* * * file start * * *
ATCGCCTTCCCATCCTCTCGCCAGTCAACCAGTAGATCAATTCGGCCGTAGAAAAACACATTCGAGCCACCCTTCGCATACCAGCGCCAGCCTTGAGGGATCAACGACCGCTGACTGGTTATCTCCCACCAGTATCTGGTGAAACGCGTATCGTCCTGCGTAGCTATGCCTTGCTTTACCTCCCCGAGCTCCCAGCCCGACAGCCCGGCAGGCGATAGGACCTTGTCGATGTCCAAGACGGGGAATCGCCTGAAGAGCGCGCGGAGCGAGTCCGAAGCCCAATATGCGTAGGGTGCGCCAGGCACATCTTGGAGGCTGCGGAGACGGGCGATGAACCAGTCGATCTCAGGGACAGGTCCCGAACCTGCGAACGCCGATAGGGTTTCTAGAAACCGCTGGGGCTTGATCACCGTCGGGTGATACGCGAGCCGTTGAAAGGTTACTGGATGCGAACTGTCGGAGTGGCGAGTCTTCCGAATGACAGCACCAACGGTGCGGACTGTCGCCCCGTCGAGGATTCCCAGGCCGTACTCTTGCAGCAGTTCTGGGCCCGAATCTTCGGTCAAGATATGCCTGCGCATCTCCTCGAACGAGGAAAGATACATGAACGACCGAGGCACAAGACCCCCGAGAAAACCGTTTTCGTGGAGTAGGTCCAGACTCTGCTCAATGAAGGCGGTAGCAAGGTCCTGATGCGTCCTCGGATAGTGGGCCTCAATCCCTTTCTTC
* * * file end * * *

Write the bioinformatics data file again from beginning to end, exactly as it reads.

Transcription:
ATCGCCTTCCCATCCTCTCGCCAGTCAACCAGTAGATCAATTCGGCCGTAGAAAAACACATTCGAGCCACCCTTCGCATACCAGCGCCAGCCTTGAGGGATCAACGACCGCTGACTGGTTATCTCCCACCAGTATCTGGTGAAACGCGTATCGTCCTGCGTAGCTATGCCTTGCTTTACCTCCCCGAGCTCCCAGCCCGACAGCCCGGCAGGCGATAGGACCTTGTCGATGTCCAAGACGGGGAATCGCCTGAAGAGCGCGCGGAGCGAGTCCGAAGCCCAATATGCGTAGGGTGCGCCAGGCACATCTTGGAGGCTGCGGAGACGGGCGATGAACCAGTCGATCTCAGGGACAGGTCCCGAACCTGCGAACGCCGATAGGGTTTCTAGAAACCGCTGGGGCTTGATCACCGTCGGGTGATACGCGAGCCGTTGAAAGGTTACTGGATGCGAACTGTCGGAGTGGCGAGTCTTCCGAATGACAGCACCAACGGTGCGGACTGTCGCCCCGTCGAGGATTCCCAGGCCGTACTCTTGCAGCAGTTCTGGGCCCGAATCTTCGGTCAAGATATGCCTGCGCATCTCCTCGAACGAGGAAAGATACATGAACGACCGAGGCACAAGACCCCCGAGAAAACCGTTTTCGTGGAGTAGGTCCAGACTCTGCTCAATGAAGGCGGTAGCAAGGTCCTGATGCGTCCTCGGATAGTGGGCCTCAATCCCTTTCTTC